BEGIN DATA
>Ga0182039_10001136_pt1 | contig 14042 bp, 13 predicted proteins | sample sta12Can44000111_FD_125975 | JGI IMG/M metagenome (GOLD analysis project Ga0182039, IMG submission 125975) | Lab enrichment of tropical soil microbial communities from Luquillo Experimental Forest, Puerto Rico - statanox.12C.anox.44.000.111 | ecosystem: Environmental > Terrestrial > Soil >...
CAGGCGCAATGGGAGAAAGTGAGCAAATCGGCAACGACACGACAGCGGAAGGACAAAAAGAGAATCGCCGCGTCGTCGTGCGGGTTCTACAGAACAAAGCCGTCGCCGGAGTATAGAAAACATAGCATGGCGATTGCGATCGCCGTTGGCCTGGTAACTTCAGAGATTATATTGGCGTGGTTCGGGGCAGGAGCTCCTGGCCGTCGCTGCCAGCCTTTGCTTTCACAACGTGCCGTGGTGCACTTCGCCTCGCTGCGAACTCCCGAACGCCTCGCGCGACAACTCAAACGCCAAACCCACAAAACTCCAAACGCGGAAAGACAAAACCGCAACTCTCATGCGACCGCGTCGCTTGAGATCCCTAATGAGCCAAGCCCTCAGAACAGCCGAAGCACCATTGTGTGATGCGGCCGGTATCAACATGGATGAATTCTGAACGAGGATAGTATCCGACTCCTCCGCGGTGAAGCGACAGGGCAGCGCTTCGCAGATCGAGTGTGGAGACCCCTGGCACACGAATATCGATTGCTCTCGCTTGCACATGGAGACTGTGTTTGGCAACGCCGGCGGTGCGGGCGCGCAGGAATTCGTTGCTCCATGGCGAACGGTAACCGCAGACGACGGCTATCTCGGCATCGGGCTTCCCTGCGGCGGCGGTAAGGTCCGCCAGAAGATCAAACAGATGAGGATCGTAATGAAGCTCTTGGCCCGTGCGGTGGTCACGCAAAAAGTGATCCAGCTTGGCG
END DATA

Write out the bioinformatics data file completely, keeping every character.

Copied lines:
>Ga0182039_10001136_pt1 | contig 14042 bp, 13 predicted proteins | sample sta12Can44000111_FD_125975 | JGI IMG/M metagenome (GOLD analysis project Ga0182039, IMG submission 125975) | Lab enrichment of tropical soil microbial communities from Luquillo Experimental Forest, Puerto Rico - statanox.12C.anox.44.000.111 | ecosystem: Environmental > Terrestrial > Soil >...
CAGGCGCAATGGGAGAAAGTGAGCAAATCGGCAACGACACGACAGCGGAAGGACAAAAAGAGAATCGCCGCGTCGTCGTGCGGGTTCTACAGAACAAAGCCGTCGCCGGAGTATAGAAAACATAGCATGGCGATTGCGATCGCCGTTGGCCTGGTAACTTCAGAGATTATATTGGCGTGGTTCGGGGCAGGAGCTCCTGGCCGTCGCTGCCAGCCTTTGCTTTCACAACGTGCCGTGGTGCACTTCGCCTCGCTGCGAACTCCCGAACGCCTCGCGCGACAACTCAAACGCCAAACCCACAAAACTCCAAACGCGGAAAGACAAAACCGCAACTCTCATGCGACCGCGTCGCTTGAGATCCCTAATGAGCCAAGCCCTCAGAACAGCCGAAGCACCATTGTGTGATGCGGCCGGTATCAACATGGATGAATTCTGAACGAGGATAGTATCCGACTCCTCCGCGGTGAAGCGACAGGGCAGCGCTTCGCAGATCGAGTGTGGAGACCCCTGGCACACGAATATCGATTGCTCTCGCTTGCACATGGAGACTGTGTTTGGCAACGCCGGCGGTGCGGGCGCGCAGGAATTCGTTGCTCCATGGCGAACGGTAACCGCAGACGACGGCTATCTCGGCATCGGGCTTCCCTGCGGCGGCGGTAAGGTCCGCCAGAAGATCAAACAGATGAGGATCGTAATGAAGCTCTTGGCCCGTGCGGTGGTCACGCAAAAAGTGATCCAGCTTGGCG